“God grant me the serenity to accept the things I cannot change….

… the courage to change the things I can, and the wisdom to know the difference.”  Reinhold Niebuhr.  I don’t think that the eminent American theologian, ethicist and public intellectual was possibly contemplating the whims of a capricious tenant when he said this; but I have on occasion recently had to find the mental fortitude not to either a. allow my blood pressure to ricochet off the scale or b. put myself in the frame for an attempted murder charge as I bash someone over the head with a bundle containing the latest figures from Rightmove, a Section 21 notice, an EPC and a FENSA certificate (there’s a prize if you can identify the acronym).   For whatever reason, tenants do, having just moved into a rented property, (that they have viewed seventeen times; with mum/partner/aunt/nail technician/probation officer to name just a few), decide that they can’t/won’t live there and they want to move now (or yesterday, if it could be arranged).  All parties have signed a six month contract in, “upmost good faith”, but that has absolutely no relevance or import in the mind or thought process of the tenant.  Okey dokey, the landlord/agent says through gritted teeth; here’s what we will do.

Option 1.  Nothing.  As a tenant, the individual has signed an agreement for 6 months and that is what they will pay for.  Whether they choose to actually live there is wholly irrelevant as long as the money keeps coming in.  This is totally within a landlord’s legal rights. Nasty landlord.

Option 2. The landlord states that they will put the property back on the rental market and as soon as a new tenant is found, the current tenant will be released from the contract.  Nice landlord.

Option 3.  The landlords states that they will take one month’s notice from the day the tenant moved in (all of a day ago).  Because the landlord has turned away other tenants and has incurred expenses, they do not wish to be out of pocket if they release the tenant from the contract straight away.  Again, nice landlord.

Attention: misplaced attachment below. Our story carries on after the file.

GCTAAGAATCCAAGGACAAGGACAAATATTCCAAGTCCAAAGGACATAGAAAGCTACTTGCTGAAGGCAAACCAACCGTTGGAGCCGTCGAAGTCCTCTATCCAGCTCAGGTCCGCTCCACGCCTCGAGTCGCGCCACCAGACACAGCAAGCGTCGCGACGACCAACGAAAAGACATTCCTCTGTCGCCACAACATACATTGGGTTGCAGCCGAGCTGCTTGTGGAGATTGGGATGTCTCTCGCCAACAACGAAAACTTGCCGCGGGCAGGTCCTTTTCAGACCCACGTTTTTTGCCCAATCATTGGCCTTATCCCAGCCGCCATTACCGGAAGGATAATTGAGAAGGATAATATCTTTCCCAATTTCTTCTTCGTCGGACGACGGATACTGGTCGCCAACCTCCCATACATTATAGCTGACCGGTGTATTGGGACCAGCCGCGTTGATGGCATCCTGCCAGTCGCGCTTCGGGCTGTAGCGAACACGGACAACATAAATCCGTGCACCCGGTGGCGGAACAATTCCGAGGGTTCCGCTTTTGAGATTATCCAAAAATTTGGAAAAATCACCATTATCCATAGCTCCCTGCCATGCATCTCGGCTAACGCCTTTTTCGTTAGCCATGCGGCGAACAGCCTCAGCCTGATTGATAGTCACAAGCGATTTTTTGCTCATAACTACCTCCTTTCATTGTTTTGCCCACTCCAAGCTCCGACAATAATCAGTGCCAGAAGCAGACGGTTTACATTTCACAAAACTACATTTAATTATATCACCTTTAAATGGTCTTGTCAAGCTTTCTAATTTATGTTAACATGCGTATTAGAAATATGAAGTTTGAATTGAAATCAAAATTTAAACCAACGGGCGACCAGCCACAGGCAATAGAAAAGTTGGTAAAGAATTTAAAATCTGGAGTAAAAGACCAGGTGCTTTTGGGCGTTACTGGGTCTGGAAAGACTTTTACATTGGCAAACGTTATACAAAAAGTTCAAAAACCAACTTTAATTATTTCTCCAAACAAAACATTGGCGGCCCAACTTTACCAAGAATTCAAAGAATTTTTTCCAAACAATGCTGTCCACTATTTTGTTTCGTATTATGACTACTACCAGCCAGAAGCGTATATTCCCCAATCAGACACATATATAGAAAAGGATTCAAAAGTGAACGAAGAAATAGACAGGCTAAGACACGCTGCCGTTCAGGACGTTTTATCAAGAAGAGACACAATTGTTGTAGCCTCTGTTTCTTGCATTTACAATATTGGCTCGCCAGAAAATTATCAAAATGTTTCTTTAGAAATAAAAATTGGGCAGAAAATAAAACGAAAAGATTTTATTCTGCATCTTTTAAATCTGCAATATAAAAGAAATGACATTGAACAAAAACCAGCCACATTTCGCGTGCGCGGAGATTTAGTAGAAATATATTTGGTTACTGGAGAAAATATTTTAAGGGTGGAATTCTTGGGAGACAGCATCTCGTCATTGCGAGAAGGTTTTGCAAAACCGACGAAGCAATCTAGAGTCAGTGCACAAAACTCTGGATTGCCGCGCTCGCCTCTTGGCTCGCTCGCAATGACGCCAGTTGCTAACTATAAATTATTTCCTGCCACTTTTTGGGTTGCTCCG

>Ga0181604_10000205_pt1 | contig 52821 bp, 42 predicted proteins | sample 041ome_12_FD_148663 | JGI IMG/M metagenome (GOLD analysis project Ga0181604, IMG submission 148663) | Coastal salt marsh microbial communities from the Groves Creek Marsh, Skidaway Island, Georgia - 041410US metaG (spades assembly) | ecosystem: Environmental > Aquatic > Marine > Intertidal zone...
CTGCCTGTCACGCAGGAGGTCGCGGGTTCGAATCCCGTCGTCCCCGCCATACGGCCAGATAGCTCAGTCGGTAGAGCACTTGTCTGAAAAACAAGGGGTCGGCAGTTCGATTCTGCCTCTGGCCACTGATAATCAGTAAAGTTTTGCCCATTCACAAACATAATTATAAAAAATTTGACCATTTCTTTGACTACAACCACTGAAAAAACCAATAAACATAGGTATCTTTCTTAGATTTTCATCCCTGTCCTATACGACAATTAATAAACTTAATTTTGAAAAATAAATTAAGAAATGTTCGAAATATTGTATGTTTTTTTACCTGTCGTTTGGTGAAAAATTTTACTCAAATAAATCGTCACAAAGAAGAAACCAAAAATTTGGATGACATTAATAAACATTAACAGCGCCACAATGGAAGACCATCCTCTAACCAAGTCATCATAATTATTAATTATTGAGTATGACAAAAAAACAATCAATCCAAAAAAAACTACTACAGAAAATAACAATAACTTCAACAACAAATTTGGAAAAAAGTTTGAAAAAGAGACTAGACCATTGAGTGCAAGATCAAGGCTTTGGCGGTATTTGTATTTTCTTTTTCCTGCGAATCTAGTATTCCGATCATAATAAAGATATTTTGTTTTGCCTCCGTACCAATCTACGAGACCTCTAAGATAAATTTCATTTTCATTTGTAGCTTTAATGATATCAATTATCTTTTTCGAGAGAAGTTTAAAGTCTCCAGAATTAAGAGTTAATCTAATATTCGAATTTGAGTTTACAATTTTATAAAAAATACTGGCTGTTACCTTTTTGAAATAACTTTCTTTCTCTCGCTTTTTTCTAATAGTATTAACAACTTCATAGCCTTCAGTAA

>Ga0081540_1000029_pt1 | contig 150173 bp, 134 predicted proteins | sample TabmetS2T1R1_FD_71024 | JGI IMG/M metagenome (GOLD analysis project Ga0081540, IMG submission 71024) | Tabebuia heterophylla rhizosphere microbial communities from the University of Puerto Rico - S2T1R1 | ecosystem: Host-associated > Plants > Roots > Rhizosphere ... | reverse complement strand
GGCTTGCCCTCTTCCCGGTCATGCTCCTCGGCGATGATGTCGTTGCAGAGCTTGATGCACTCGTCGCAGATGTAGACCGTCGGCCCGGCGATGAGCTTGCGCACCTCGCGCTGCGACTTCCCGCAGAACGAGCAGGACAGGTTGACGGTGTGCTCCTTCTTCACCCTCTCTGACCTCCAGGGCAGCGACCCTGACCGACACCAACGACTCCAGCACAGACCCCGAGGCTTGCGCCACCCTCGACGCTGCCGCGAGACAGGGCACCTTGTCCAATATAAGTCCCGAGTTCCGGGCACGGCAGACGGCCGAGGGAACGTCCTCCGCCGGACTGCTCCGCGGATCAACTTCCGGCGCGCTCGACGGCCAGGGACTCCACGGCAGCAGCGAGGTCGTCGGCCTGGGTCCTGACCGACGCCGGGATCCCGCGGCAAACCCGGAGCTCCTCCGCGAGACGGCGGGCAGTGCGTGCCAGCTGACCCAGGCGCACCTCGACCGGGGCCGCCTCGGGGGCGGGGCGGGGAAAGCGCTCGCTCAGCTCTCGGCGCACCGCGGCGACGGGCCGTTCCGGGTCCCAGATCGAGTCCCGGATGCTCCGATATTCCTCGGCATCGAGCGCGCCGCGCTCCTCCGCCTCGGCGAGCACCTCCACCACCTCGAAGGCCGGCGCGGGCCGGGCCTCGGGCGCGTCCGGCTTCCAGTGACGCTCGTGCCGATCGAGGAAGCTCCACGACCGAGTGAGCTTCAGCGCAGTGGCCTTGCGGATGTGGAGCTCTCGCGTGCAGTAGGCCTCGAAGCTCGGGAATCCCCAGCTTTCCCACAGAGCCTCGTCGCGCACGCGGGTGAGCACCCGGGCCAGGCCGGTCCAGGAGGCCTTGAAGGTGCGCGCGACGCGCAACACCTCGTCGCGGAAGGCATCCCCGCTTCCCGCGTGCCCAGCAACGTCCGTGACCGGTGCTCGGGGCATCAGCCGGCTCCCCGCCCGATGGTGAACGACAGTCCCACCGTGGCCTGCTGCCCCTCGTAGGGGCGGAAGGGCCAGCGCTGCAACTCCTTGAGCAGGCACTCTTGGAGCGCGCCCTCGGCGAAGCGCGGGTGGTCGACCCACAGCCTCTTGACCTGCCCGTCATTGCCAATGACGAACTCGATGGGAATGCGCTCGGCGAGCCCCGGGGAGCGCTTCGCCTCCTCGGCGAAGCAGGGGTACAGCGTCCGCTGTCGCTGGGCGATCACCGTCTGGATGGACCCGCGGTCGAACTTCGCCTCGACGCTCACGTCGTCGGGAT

As an agent who has heard all manner of reasons as to why a tenant cannot possible stay in a chosen location one minute longer, “Oh, you don’t like the tree? What that f+&^ off big thing that was standing there on all the occasions that you came to view the house…?”, I always tell tenants that they are not in a position to negotiate.  It rests wholly with the benign and accommodating nature of the landlord/agent.  And if the latter has just had his car pinched, Wales got hammered in the Six Nations or his wife has been withholding all favours because he forgot her birthday, then unlucky, learn to live with the tree.  As always, the advice that I offer before any contract is proffered, is to make sure that it is the property that you really, really want before you sign the tenancy agreement.  After all, if you had just bought the property, would you stomp indignantly back to the Halifax and say that you don’t like it, can we cancel the mortgage?

Speaking of change, my mate Mark (Carney), head honcho at The Bank of England, this morning stated that The BOE was powerless to stop the soaring prices of the prime property market in London.  Firstly, note the use of the word, “prime”.  This is the market that only the uber wealthy can afford and the majority of those wielding the chequebook are foreign investors who have the cash ready, burning a hole in their Dior.  As Mr Carney said on the BBC’s Andrew Marr show, “We as the central bank can’t influence that.  We change underwriting standards – it doesn’t matter. there’s not a mortgage” [sic]  A point that many of the more wild-eyed commentators forget to acknowledge; Mr Niebuhr obviously don’t feature on their bedtime reading list.